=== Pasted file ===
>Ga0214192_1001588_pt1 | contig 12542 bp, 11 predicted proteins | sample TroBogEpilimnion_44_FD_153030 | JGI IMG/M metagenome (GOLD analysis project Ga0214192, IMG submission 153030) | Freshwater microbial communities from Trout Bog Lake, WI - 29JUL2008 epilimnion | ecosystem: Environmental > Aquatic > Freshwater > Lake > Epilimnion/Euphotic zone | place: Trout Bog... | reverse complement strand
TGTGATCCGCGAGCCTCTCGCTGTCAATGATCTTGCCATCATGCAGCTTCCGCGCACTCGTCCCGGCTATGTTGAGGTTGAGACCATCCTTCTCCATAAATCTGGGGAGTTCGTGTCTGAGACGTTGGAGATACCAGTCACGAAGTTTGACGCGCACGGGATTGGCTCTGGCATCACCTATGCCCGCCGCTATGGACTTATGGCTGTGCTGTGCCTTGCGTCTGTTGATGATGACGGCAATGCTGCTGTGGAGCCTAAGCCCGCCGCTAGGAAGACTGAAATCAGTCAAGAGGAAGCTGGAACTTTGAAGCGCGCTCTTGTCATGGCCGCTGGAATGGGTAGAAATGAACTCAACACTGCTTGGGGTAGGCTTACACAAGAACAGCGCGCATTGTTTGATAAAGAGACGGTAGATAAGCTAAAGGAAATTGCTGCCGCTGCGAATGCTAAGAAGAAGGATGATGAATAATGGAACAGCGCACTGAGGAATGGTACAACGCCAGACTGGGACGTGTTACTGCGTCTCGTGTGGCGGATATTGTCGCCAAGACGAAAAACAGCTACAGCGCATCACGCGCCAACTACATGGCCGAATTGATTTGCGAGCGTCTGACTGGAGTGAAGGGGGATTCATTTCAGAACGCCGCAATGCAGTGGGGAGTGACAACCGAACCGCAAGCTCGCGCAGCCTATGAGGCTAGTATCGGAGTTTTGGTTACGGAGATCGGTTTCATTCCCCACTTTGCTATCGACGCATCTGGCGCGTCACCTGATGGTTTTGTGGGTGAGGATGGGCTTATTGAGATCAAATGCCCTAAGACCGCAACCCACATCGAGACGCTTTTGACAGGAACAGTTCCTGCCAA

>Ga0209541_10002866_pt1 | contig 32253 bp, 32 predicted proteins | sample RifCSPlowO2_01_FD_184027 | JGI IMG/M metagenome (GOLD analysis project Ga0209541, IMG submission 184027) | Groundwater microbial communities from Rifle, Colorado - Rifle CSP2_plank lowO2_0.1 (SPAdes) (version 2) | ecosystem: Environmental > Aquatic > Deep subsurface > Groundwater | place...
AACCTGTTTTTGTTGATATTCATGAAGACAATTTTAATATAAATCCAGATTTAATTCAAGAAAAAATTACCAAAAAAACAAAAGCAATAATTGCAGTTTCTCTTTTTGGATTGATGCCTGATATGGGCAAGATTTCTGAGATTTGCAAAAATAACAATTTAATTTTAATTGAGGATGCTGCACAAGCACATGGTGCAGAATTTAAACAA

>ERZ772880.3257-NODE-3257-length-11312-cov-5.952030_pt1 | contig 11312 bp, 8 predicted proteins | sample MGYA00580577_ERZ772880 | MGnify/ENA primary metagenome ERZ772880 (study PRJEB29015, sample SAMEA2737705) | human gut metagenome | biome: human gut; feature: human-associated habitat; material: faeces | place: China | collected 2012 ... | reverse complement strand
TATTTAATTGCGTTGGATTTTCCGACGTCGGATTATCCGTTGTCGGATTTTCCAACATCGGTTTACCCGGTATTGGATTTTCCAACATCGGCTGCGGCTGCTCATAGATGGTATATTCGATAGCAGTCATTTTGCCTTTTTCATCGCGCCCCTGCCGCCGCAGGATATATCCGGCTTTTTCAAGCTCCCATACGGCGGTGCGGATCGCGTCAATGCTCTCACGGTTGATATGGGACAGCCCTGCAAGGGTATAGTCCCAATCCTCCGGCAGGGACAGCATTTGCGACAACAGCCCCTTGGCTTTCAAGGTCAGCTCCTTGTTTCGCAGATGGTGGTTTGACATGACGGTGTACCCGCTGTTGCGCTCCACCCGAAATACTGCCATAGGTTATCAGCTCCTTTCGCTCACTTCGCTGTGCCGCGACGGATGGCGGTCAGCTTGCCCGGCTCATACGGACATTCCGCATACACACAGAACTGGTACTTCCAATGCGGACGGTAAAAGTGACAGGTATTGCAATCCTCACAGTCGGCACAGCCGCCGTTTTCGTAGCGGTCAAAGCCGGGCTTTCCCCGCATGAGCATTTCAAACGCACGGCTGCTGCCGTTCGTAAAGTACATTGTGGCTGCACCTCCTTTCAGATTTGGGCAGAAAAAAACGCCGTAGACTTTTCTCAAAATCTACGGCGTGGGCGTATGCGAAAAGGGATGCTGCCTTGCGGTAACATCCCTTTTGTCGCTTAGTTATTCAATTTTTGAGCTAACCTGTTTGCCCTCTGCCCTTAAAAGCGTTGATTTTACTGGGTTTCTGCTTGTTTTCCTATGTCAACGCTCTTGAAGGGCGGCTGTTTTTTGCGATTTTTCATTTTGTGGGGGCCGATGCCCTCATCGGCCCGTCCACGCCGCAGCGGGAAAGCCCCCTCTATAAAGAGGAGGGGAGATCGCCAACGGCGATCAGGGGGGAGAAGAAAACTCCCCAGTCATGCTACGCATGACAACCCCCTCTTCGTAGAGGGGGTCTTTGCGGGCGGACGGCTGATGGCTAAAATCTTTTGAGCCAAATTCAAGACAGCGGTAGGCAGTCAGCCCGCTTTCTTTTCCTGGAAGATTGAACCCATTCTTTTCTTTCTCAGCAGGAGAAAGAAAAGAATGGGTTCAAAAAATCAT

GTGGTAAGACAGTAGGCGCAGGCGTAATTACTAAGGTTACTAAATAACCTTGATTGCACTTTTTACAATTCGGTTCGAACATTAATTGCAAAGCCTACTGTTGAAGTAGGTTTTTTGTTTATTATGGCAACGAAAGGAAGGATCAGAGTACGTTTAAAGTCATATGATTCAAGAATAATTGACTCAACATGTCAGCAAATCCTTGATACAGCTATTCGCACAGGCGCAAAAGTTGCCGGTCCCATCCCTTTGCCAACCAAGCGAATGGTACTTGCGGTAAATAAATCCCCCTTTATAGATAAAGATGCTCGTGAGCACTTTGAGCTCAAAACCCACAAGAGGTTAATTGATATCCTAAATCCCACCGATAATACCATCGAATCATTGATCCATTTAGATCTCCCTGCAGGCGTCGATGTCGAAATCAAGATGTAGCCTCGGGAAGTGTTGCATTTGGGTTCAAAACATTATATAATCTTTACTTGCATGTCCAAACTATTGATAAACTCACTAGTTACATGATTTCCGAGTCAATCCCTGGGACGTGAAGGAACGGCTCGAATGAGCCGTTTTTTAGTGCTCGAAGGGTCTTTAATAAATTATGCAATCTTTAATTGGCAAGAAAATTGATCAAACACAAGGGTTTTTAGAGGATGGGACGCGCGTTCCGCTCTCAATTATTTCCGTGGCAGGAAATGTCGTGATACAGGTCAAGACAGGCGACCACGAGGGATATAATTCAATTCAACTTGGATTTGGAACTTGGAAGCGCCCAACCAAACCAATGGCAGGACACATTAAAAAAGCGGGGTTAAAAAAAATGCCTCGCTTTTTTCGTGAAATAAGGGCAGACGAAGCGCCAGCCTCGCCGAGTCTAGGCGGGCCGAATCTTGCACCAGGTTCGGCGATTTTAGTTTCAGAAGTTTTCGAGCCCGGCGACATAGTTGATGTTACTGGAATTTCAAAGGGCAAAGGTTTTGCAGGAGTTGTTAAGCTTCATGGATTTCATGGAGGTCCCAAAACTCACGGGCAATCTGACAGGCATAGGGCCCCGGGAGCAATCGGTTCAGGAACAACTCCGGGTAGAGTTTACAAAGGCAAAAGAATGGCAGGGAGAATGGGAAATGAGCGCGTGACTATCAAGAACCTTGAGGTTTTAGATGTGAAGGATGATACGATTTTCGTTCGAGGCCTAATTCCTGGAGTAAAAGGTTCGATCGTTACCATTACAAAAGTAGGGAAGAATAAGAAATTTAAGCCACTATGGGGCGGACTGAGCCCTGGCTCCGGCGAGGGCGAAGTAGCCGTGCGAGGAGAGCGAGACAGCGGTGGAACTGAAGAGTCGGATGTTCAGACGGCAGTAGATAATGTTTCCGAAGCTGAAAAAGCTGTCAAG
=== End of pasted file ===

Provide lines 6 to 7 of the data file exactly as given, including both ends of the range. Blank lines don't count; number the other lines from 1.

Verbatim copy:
TATTTAATTGCGTTGGATTTTCCGACGTCGGATTATCCGTTGTCGGATTTTCCAACATCGGTTTACCCGGTATTGGATTTTCCAACATCGGCTGCGGCTGCTCATAGATGGTATATTCGATAGCAGTCATTTTGCCTTTTTCATCGCGCCCCTGCCGCCGCAGGATATATCCGGCTTTTTCAAGCTCCCATACGGCGGTGCGGATCGCGTCAATGCTCTCACGGTTGATATGGGACAGCCCTGCAAGGGTATAGTCCCAATCCTCCGGCAGGGACAGCATTTGCGACAACAGCCCCTTGGCTTTCAAGGTCAGCTCCTTGTTTCGCAGATGGTGGTTTGACATGACGGTGTACCCGCTGTTGCGCTCCACCCGAAATACTGCCATAGGTTATCAGCTCCTTTCGCTCACTTCGCTGTGCCGCGACGGATGGCGGTCAGCTTGCCCGGCTCATACGGACATTCCGCATACACACAGAACTGGTACTTCCAATGCGGACGGTAAAAGTGACAGGTATTGCAATCCTCACAGTCGGCACAGCCGCCGTTTTCGTAGCGGTCAAAGCCGGGCTTTCCCCGCATGAGCATTTCAAACGCACGGCTGCTGCCGTTCGTAAAGTACATTGTGGCTGCACCTCCTTTCAGATTTGGGCAGAAAAAAACGCCGTAGACTTTTCTCAAAATCTACGGCGTGGGCGTATGCGAAAAGGGATGCTGCCTTGCGGTAACATCCCTTTTGTCGCTTAGTTATTCAATTTTTGAGCTAACCTGTTTGCCCTCTGCCCTTAAAAGCGTTGATTTTACTGGGTTTCTGCTTGTTTTCCTATGTCAACGCTCTTGAAGGGCGGCTGTTTTTTGCGATTTTTCATTTTGTGGGGGCCGATGCCCTCATCGGCCCGTCCACGCCGCAGCGGGAAAGCCCCCTCTATAAAGAGGAGGGGAGATCGCCAACGGCGATCAGGGGGGAGAAGAAAACTCCCCAGTCATGCTACGCATGACAACCCCCTCTTCGTAGAGGGGGTCTTTGCGGGCGGACGGCTGATGGCTAAAATCTTTTGAGCCAAATTCAAGACAGCGGTAGGCAGTCAGCCCGCTTTCTTTTCCTGGAAGATTGAACCCATTCTTTTCTTTCTCAGCAGGAGAAAGAAAAGAATGGGTTCAAAAAATCAT

GTGGTAAGACAGTAGGCGCAGGCGTAATTACTAAGGTTACTAAATAACCTTGATTGCACTTTTTACAATTCGGTTCGAACATTAATTGCAAAGCCTACTGTTGAAGTAGGTTTTTTGTTTATTATGGCAACGAAAGGAAGGATCAGAGTACGTTTAAAGTCATATGATTCAAGAATAATTGACTCAACATGTCAGCAAATCCTTGATACAGCTATTCGCACAGGCGCAAAAGTTGCCGGTCCCATCCCTTTGCCAACCAAGCGAATGGTACTTGCGGTAAATAAATCCCCCTTTATAGATAAAGATGCTCGTGAGCACTTTGAGCTCAAAACCCACAAGAGGTTAATTGATATCCTAAATCCCACCGATAATACCATCGAATCATTGATCCATTTAGATCTCCCTGCAGGCGTCGATGTCGAAATCAAGATGTAGCCTCGGGAAGTGTTGCATTTGGGTTCAAAACATTATATAATCTTTACTTGCATGTCCAAACTATTGATAAACTCACTAGTTACATGATTTCCGAGTCAATCCCTGGGACGTGAAGGAACGGCTCGAATGAGCCGTTTTTTAGTGCTCGAAGGGTCTTTAATAAATTATGCAATCTTTAATTGGCAAGAAAATTGATCAAACACAAGGGTTTTTAGAGGATGGGACGCGCGTTCCGCTCTCAATTATTTCCGTGGCAGGAAATGTCGTGATACAGGTCAAGACAGGCGACCACGAGGGATATAATTCAATTCAACTTGGATTTGGAACTTGGAAGCGCCCAACCAAACCAATGGCAGGACACATTAAAAAAGCGGGGTTAAAAAAAATGCCTCGCTTTTTTCGTGAAATAAGGGCAGACGAAGCGCCAGCCTCGCCGAGTCTAGGCGGGCCGAATCTTGCACCAGGTTCGGCGATTTTAGTTTCAGAAGTTTTCGAGCCCGGCGACATAGTTGATGTTACTGGAATTTCAAAGGGCAAAGGTTTTGCAGGAGTTGTTAAGCTTCATGGATTTCATGGAGGTCCCAAAACTCACGGGCAATCTGACAGGCATAGGGCCCCGGGAGCAATCGGTTCAGGAACAACTCCGGGTAGAGTTTACAAAGGCAAAAGAATGGCAGGGAGAATGGGAAATGAGCGCGTGACTATCAAGAACCTTGAGGTTTTAGATGTGAAGGATGATACGATTTTCGTTCGAGGCCTAATTCCTGGAGTAAAAGGTTCGATCGTTACCATTACAAAAGTAGGGAAGAATAAGAAATTTAAGCCACTATGGGGCGGACTGAGCCCTGGCTCCGGCGAGGGCGAAGTAGCCGTGCGAGGAGAGCGAGACAGCGGTGGAACTGAAGAGTCGGATGTTCAGACGGCAGTAGATAATGTTTCCGAAGCTGAAAAAGCTGTCAAG